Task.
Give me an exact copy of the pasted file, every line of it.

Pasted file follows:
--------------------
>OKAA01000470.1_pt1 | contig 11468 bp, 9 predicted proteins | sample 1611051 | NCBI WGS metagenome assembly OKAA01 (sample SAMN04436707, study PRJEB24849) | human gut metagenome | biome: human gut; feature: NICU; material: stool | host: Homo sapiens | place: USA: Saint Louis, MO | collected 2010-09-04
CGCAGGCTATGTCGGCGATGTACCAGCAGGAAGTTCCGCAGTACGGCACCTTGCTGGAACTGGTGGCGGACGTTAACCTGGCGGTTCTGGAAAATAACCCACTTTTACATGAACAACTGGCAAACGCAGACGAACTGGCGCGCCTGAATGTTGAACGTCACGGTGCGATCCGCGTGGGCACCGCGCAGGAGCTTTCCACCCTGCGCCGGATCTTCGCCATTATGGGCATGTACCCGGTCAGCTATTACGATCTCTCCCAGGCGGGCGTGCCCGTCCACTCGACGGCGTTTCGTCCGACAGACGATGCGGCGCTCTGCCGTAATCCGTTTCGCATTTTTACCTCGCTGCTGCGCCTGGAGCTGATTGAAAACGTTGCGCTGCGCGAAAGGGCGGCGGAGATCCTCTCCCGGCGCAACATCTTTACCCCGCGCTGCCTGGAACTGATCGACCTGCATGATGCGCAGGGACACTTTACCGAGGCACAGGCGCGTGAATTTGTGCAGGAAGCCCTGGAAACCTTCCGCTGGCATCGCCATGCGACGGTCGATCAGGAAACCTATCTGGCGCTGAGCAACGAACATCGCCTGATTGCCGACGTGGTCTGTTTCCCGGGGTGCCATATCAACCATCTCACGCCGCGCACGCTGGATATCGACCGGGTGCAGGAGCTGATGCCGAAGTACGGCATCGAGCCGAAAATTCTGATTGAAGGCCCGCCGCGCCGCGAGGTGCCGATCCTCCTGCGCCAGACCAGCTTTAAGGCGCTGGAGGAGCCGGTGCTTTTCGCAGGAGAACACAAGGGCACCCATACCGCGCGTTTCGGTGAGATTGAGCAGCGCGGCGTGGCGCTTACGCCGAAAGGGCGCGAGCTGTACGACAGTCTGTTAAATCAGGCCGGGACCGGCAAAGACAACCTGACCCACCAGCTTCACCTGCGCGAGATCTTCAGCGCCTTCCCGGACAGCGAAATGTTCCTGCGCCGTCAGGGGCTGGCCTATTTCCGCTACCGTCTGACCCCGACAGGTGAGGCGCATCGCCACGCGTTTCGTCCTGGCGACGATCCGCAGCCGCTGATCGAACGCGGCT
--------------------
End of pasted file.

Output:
>OKAA01000470.1_pt1 | contig 11468 bp, 9 predicted proteins | sample 1611051 | NCBI WGS metagenome assembly OKAA01 (sample SAMN04436707, study PRJEB24849) | human gut metagenome | biome: human gut; feature: NICU; material: stool | host: Homo sapiens | place: USA: Saint Louis, MO | collected 2010-09-04
CGCAGGCTATGTCGGCGATGTACCAGCAGGAAGTTCCGCAGTACGGCACCTTGCTGGAACTGGTGGCGGACGTTAACCTGGCGGTTCTGGAAAATAACCCACTTTTACATGAACAACTGGCAAACGCAGACGAACTGGCGCGCCTGAATGTTGAACGTCACGGTGCGATCCGCGTGGGCACCGCGCAGGAGCTTTCCACCCTGCGCCGGATCTTCGCCATTATGGGCATGTACCCGGTCAGCTATTACGATCTCTCCCAGGCGGGCGTGCCCGTCCACTCGACGGCGTTTCGTCCGACAGACGATGCGGCGCTCTGCCGTAATCCGTTTCGCATTTTTACCTCGCTGCTGCGCCTGGAGCTGATTGAAAACGTTGCGCTGCGCGAAAGGGCGGCGGAGATCCTCTCCCGGCGCAACATCTTTACCCCGCGCTGCCTGGAACTGATCGACCTGCATGATGCGCAGGGACACTTTACCGAGGCACAGGCGCGTGAATTTGTGCAGGAAGCCCTGGAAACCTTCCGCTGGCATCGCCATGCGACGGTCGATCAGGAAACCTATCTGGCGCTGAGCAACGAACATCGCCTGATTGCCGACGTGGTCTGTTTCCCGGGGTGCCATATCAACCATCTCACGCCGCGCACGCTGGATATCGACCGGGTGCAGGAGCTGATGCCGAAGTACGGCATCGAGCCGAAAATTCTGATTGAAGGCCCGCCGCGCCGCGAGGTGCCGATCCTCCTGCGCCAGACCAGCTTTAAGGCGCTGGAGGAGCCGGTGCTTTTCGCAGGAGAACACAAGGGCACCCATACCGCGCGTTTCGGTGAGATTGAGCAGCGCGGCGTGGCGCTTACGCCGAAAGGGCGCGAGCTGTACGACAGTCTGTTAAATCAGGCCGGGACCGGCAAAGACAACCTGACCCACCAGCTTCACCTGCGCGAGATCTTCAGCGCCTTCCCGGACAGCGAAATGTTCCTGCGCCGTCAGGGGCTGGCCTATTTCCGCTACCGTCTGACCCCGACAGGTGAGGCGCATCGCCACGCGTTTCGTCCTGGCGACGATCCGCAGCCGCTGATCGAACGCGGCT